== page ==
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Habitat loss to agriculture, deforestation, urbanization, draining of wetlands, and other changes in land-use is the foremost threat to butterfly populations. Although pollution, pesticides, and specimen collection pose serious threats to some species, none of these is as damaging as habitat loss. The short life span of butterflies usually makes it impossible for displaced populations to find another appropriate habitat. Although no species of butterfly is known to have been made extinct through human actions, some subspecies have been rendered extinct, and some rare species are endangered. Protection of habitat is the most effective way to prevent major reductions in populations and endangerment of butterflies, and of other wild animals and plants.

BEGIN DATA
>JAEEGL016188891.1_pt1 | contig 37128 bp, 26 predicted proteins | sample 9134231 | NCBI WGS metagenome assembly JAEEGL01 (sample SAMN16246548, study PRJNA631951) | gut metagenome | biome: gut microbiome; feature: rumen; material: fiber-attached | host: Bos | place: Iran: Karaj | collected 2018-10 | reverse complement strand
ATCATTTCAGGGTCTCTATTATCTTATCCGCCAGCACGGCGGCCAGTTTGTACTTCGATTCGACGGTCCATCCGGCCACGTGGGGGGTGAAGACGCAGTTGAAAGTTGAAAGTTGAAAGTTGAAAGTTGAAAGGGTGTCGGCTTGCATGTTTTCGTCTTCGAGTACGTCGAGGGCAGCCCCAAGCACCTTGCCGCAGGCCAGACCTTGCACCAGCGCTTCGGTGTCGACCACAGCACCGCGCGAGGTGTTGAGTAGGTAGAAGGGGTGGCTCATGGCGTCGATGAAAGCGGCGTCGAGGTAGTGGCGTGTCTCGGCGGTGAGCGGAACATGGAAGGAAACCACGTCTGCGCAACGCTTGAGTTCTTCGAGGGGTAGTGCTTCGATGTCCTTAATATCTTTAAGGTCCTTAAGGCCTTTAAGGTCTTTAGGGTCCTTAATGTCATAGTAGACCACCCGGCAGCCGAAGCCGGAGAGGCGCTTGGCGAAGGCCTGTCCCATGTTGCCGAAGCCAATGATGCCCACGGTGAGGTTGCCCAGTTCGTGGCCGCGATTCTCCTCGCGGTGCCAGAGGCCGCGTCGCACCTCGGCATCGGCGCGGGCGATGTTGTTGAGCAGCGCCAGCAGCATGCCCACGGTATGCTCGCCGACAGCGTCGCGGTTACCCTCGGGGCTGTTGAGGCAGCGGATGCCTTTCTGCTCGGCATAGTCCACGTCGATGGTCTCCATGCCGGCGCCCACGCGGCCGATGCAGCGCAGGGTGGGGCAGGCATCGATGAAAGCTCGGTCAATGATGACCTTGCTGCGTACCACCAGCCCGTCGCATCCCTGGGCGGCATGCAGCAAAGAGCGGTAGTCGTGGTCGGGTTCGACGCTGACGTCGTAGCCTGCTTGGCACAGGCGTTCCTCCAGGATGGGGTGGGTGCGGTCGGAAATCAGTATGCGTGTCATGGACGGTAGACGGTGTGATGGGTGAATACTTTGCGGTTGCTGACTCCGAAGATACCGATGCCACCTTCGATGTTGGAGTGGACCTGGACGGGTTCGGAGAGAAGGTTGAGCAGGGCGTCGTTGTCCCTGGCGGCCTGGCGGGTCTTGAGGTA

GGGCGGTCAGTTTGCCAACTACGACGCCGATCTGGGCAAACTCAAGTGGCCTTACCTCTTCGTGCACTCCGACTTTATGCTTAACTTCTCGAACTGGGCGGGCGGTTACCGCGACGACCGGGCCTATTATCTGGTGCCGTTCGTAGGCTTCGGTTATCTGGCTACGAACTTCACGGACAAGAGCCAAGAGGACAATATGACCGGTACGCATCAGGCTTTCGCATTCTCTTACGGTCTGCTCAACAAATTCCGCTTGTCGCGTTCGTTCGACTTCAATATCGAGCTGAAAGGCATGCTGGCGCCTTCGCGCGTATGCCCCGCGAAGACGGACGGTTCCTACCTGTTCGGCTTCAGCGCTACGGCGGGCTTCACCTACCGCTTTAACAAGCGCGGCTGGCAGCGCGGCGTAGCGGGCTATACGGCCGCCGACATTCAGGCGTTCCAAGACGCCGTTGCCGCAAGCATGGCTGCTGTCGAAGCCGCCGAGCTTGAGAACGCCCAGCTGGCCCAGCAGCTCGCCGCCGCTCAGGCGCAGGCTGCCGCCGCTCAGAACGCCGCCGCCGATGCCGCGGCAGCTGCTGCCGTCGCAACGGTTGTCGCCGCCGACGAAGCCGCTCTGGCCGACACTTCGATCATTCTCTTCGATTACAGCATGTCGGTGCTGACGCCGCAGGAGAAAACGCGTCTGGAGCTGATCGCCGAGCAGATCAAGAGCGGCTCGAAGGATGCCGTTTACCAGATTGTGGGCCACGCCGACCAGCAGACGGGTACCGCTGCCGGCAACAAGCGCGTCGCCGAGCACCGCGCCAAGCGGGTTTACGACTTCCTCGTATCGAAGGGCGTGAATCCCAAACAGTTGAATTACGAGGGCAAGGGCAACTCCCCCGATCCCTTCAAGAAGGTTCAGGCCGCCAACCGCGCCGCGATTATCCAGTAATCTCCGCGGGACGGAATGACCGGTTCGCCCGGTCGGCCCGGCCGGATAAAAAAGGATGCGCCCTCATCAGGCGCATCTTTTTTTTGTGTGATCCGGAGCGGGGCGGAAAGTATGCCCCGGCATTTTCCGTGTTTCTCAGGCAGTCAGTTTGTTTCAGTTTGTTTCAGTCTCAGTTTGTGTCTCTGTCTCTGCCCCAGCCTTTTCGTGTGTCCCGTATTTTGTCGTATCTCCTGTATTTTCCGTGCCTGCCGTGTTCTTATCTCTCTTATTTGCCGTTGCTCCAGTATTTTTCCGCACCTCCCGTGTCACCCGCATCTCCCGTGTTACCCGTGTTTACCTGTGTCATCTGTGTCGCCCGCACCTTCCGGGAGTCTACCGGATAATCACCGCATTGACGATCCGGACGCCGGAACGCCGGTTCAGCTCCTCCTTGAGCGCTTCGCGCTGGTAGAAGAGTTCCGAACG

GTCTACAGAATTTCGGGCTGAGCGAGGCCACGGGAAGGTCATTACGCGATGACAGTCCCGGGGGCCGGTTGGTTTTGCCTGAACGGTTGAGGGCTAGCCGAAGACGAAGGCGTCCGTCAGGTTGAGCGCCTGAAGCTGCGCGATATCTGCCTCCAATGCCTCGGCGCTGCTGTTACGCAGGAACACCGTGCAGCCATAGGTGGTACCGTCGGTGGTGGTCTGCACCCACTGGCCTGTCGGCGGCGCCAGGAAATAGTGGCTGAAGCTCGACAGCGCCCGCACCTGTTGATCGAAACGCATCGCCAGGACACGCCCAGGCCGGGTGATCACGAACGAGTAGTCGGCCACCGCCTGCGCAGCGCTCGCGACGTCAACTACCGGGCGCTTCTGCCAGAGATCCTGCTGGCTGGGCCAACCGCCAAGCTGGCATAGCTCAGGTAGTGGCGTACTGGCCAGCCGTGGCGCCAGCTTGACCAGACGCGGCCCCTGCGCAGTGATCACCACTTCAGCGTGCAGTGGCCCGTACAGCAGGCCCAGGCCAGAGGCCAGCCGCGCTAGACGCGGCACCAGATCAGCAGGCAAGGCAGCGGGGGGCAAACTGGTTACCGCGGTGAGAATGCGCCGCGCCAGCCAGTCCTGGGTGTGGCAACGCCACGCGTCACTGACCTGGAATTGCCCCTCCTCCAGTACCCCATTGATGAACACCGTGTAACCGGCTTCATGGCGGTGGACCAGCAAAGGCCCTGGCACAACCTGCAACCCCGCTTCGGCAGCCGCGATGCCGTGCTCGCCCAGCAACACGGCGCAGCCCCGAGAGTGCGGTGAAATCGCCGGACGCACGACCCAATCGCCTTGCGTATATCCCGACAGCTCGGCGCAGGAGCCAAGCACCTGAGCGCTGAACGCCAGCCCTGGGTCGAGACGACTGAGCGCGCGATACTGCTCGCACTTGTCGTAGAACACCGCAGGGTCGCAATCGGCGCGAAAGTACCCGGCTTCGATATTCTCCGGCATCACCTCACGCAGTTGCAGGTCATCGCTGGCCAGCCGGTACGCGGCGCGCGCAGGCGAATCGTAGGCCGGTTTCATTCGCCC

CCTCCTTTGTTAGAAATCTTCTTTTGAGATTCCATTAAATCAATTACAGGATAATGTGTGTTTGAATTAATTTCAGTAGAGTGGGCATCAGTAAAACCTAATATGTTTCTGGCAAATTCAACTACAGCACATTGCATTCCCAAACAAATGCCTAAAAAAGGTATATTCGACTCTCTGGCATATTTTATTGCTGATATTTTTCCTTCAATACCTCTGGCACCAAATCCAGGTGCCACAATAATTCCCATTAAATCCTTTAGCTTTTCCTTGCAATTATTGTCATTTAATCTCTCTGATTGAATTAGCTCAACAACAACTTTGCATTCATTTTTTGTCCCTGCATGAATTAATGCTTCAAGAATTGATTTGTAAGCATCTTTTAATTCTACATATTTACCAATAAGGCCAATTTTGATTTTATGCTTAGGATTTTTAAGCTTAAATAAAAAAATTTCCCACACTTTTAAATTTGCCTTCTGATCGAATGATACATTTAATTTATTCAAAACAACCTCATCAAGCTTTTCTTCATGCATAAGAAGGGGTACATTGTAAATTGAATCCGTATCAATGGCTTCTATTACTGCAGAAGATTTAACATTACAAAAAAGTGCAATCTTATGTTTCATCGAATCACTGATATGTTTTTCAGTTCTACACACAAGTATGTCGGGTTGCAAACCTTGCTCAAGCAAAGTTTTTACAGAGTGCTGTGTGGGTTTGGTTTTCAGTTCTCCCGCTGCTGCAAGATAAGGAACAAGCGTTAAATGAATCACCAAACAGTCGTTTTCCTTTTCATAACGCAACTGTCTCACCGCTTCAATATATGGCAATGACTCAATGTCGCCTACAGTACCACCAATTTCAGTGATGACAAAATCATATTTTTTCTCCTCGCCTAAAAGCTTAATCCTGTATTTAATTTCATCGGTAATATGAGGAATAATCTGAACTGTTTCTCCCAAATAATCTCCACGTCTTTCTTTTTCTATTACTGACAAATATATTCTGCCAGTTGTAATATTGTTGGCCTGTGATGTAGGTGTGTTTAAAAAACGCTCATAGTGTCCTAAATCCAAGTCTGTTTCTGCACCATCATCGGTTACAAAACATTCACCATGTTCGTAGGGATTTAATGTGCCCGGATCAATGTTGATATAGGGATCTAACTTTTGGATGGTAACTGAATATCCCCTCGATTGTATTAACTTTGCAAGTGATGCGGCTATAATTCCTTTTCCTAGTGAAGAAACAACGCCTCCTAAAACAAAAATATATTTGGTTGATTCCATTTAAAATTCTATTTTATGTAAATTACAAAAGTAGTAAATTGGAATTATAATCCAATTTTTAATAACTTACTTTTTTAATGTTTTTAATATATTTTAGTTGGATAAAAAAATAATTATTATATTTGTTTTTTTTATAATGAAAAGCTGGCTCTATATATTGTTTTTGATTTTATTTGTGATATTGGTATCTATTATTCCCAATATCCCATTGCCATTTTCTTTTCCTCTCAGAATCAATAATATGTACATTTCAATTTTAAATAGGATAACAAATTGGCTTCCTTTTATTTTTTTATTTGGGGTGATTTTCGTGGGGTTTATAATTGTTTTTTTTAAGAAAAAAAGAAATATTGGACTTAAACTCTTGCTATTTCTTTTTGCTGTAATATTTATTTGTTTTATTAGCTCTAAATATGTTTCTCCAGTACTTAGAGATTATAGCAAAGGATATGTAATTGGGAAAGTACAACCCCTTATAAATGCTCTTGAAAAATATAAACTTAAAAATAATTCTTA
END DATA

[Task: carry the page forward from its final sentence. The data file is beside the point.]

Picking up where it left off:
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Feltwell, John. The Natural History of Butterflies. New York: Facts on File, 1986.

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Sbordoni, V., and S. Forestiero. Butterflies of the World. Firefly Books, 1998.

Scott, James A. The Butterflies of North America. Stanford: Stanford University Press, 2001.

Smart, Paul. The Illustrated Encyclopedia of the Butterfly World. New York: Random House, 1996.


Barbour, Spider. "Overnight Sensation." Natural History (May 1989): 24-28.

Boppre, Michael. "Sex, Drugs, and Butterflies." Natural History (January 1994): 28-33.

Marie L. Thompson


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—A soft casing, shell, or cocoon protecting the dormant pupa of insects during metamorphosis.


—A complete change of form, structure, or function in the process of development, shown by insects.


—Chemical substances, secreted by most animals, that stimulate a response from others of that species (e.g., sex hormones for mating) or other species (e.g., a predator sensing chemicals produced by its prey's fear).


—An insect in the nonfeeding stage during which the larva develops into the adult.

Additional topics

Science EncyclopediaScience & Philosophy: Boolean algebra to Calcium PropionateButterflies - Evolution, Development And Life Cycle, The Egg, The Caterpillar, The Chrysalis, The Adult (or Imago)